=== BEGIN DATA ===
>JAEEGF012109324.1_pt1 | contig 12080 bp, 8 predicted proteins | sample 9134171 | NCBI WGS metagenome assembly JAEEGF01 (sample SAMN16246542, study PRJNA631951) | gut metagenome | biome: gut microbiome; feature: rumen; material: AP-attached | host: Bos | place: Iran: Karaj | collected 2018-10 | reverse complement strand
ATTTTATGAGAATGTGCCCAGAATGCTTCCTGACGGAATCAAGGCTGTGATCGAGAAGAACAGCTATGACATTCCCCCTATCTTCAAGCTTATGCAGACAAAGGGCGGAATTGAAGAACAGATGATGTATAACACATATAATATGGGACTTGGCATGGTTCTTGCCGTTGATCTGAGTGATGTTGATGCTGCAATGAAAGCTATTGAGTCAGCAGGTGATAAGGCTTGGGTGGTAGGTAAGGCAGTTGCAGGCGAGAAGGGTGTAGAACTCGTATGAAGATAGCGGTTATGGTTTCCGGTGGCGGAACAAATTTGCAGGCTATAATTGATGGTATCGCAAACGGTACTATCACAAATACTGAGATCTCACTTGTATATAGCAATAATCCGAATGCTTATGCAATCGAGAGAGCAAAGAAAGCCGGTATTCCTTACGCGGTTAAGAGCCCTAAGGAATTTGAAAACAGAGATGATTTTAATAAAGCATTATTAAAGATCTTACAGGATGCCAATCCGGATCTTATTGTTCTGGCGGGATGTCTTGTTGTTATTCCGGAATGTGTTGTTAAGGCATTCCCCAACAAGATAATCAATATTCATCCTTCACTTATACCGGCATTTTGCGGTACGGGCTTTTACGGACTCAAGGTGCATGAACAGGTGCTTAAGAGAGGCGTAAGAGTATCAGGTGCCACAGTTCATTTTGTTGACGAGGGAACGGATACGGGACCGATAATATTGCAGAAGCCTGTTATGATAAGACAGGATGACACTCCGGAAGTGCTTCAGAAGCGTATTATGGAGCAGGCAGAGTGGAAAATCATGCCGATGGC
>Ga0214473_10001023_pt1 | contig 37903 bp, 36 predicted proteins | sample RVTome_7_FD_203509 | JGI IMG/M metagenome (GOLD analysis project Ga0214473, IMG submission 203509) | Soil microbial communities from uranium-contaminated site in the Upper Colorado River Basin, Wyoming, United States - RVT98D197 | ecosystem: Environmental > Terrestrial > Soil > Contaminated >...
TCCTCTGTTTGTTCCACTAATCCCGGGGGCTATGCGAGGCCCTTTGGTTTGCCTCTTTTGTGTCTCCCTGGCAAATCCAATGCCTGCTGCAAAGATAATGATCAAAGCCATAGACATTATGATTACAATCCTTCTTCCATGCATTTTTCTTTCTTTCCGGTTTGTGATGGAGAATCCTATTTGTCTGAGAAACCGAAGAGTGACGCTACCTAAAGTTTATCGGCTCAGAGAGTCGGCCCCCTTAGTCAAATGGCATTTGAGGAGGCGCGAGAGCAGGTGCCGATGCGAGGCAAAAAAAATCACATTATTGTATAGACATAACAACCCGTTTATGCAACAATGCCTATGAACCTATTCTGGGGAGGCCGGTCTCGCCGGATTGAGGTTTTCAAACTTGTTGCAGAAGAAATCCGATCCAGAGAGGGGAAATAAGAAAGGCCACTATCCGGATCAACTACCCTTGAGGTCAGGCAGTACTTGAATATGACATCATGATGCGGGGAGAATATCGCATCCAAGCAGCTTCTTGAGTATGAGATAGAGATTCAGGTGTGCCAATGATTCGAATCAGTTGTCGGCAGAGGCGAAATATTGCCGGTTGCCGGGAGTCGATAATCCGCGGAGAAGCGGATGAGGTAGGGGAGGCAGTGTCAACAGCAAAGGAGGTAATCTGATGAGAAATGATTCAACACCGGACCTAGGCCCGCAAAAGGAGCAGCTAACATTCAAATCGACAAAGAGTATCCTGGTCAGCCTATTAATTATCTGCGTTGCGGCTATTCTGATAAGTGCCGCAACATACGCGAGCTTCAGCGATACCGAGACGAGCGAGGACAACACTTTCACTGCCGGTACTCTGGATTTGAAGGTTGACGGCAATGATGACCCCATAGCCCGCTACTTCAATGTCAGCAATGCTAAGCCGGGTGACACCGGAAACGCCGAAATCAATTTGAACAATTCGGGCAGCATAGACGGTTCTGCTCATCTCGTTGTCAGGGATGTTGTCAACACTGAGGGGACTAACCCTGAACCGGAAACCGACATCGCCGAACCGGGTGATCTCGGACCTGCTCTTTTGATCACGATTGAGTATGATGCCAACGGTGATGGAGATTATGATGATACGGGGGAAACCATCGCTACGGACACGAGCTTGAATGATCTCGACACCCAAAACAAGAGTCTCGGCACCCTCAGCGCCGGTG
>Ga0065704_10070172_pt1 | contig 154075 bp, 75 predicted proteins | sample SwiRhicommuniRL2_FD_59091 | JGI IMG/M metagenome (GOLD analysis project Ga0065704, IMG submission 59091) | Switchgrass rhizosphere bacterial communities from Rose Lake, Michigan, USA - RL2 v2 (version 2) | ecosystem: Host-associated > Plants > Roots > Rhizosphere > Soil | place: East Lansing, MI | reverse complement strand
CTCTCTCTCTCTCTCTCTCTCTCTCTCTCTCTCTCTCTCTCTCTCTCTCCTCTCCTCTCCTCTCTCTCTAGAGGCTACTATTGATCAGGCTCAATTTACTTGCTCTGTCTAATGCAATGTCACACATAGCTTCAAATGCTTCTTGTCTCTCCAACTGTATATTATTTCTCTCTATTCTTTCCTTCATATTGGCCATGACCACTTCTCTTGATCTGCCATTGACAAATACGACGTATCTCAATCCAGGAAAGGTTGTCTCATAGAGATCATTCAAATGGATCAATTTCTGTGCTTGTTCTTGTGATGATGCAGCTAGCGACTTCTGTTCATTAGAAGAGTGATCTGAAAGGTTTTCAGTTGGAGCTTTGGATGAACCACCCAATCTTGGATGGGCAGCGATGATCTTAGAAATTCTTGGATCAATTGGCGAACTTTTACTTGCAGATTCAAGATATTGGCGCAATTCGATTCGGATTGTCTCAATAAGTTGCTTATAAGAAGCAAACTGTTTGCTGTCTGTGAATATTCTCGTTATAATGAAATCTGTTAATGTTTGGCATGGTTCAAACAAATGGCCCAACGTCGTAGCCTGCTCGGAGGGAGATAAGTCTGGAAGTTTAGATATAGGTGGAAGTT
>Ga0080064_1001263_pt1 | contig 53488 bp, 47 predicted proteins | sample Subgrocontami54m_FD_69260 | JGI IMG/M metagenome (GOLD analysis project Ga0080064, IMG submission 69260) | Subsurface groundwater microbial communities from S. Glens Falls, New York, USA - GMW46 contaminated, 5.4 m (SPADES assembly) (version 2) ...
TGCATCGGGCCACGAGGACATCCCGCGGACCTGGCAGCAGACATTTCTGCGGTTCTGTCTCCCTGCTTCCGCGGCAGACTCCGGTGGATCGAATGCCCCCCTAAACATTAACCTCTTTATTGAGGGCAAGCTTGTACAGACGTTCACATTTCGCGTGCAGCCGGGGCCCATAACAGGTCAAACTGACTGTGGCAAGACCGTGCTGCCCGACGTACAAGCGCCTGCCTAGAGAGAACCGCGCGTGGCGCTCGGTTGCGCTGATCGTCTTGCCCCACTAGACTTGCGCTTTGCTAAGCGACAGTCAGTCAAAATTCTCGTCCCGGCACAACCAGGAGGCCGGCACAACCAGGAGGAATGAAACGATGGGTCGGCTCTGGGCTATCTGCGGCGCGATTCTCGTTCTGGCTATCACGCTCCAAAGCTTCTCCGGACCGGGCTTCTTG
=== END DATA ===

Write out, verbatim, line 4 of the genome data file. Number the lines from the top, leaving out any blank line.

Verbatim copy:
TCCTCTGTTTGTTCCACTAATCCCGGGGGCTATGCGAGGCCCTTTGGTTTGCCTCTTTTGTGTCTCCCTGGCAAATCCAATGCCTGCTGCAAAGATAATGATCAAAGCCATAGACATTATGATTACAATCCTTCTTCCATGCATTTTTCTTTCTTTCCGGTTTGTGATGGAGAATCCTATTTGTCTGAGAAACCGAAGAGTGACGCTACCTAAAGTTTATCGGCTCAGAGAGTCGGCCCCCTTAGTCAAATGGCATTTGAGGAGGCGCGAGAGCAGGTGCCGATGCGAGGCAAAAAAAATCACATTATTGTATAGACATAACAACCCGTTTATGCAACAATGCCTATGAACCTATTCTGGGGAGGCCGGTCTCGCCGGATTGAGGTTTTCAAACTTGTTGCAGAAGAAATCCGATCCAGAGAGGGGAAATAAGAAAGGCCACTATCCGGATCAACTACCCTTGAGGTCAGGCAGTACTTGAATATGACATCATGATGCGGGGAGAATATCGCATCCAAGCAGCTTCTTGAGTATGAGATAGAGATTCAGGTGTGCCAATGATTCGAATCAGTTGTCGGCAGAGGCGAAATATTGCCGGTTGCCGGGAGTCGATAATCCGCGGAGAAGCGGATGAGGTAGGGGAGGCAGTGTCAACAGCAAAGGAGGTAATCTGATGAGAAATGATTCAACACCGGACCTAGGCCCGCAAAAGGAGCAGCTAACATTCAAATCGACAAAGAGTATCCTGGTCAGCCTATTAATTATCTGCGTTGCGGCTATTCTGATAAGTGCCGCAACATACGCGAGCTTCAGCGATACCGAGACGAGCGAGGACAACACTTTCACTGCCGGTACTCTGGATTTGAAGGTTGACGGCAATGATGACCCCATAGCCCGCTACTTCAATGTCAGCAATGCTAAGCCGGGTGACACCGGAAACGCCGAAATCAATTTGAACAATTCGGGCAGCATAGACGGTTCTGCTCATCTCGTTGTCAGGGATGTTGTCAACACTGAGGGGACTAACCCTGAACCGGAAACCGACATCGCCGAACCGGGTGATCTCGGACCTGCTCTTTTGATCACGATTGAGTATGATGCCAACGGTGATGGAGATTATGATGATACGGGGGAAACCATCGCTACGGACACGAGCTTGAATGATCTCGACACCCAAAACAAGAGTCTCGGCACCCTCAGCGCCGGTG